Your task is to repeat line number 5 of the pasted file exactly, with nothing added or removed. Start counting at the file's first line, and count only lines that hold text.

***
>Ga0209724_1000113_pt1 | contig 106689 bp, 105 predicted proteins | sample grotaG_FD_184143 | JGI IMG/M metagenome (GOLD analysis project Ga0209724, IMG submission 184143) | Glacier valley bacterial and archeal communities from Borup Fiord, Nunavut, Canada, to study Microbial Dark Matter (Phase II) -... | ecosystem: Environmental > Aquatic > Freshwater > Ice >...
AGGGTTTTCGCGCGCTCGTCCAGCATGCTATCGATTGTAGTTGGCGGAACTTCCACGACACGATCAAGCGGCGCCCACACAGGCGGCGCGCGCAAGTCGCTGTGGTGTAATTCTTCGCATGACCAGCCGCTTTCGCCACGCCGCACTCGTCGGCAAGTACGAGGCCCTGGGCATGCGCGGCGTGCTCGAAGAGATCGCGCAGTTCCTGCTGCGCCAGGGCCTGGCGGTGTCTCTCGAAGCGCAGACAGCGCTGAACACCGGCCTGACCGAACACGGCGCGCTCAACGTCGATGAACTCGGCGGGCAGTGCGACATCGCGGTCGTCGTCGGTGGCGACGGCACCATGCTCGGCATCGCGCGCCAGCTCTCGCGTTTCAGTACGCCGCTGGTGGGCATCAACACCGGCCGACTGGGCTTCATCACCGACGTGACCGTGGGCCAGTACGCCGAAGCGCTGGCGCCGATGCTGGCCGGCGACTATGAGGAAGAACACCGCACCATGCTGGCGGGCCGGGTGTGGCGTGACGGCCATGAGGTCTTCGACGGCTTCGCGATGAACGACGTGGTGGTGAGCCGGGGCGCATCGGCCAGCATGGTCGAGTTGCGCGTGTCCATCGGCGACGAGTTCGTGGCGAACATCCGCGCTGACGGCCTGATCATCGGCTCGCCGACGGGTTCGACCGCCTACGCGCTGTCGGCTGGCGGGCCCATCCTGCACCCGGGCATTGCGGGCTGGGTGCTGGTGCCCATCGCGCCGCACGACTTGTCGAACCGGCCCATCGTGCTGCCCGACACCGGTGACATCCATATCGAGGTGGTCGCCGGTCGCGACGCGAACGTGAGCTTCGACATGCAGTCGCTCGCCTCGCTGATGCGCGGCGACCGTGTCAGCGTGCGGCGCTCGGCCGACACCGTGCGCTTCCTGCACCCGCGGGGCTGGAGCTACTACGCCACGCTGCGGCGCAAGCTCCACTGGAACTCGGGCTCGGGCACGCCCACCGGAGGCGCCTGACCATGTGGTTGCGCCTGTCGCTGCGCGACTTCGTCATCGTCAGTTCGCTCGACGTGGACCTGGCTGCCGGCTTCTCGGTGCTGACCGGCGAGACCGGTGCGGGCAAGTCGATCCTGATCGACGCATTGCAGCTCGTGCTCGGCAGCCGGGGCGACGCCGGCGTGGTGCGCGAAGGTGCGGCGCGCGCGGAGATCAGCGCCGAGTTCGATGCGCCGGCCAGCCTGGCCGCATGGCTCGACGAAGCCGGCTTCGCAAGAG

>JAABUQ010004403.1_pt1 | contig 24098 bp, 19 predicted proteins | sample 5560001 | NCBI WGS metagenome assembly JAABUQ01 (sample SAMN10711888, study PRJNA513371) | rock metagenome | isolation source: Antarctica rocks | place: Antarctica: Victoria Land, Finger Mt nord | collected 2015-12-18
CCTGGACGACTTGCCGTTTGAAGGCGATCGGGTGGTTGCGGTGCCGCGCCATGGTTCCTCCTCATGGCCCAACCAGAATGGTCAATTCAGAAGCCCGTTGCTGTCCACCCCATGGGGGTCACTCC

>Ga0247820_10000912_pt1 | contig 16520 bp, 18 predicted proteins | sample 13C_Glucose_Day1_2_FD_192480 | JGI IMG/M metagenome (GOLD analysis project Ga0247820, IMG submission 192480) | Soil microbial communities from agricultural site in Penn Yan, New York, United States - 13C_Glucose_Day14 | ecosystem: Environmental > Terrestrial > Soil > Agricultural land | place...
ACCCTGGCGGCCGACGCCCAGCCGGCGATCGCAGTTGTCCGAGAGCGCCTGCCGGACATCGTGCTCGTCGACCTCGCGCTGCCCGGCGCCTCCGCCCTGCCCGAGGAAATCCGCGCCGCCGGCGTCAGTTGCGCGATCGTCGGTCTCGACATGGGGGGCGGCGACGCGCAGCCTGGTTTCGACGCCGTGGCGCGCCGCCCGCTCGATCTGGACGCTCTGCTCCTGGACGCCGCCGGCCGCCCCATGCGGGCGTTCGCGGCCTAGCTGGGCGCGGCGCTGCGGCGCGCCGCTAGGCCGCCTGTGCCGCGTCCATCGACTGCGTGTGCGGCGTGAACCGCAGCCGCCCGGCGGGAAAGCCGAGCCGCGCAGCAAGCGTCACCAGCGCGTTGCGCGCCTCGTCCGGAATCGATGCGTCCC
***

>Ga0247820_10000912_pt1 | contig 16520 bp, 18 predicted proteins | sample 13C_Glucose_Day1_2_FD_192480 | JGI IMG/M metagenome (GOLD analysis project Ga0247820, IMG submission 192480) | Soil microbial communities from agricultural site in Penn Yan, New York, United States - 13C_Glucose_Day14 | ecosystem: Environmental > Terrestrial > Soil > Agricultural land | place...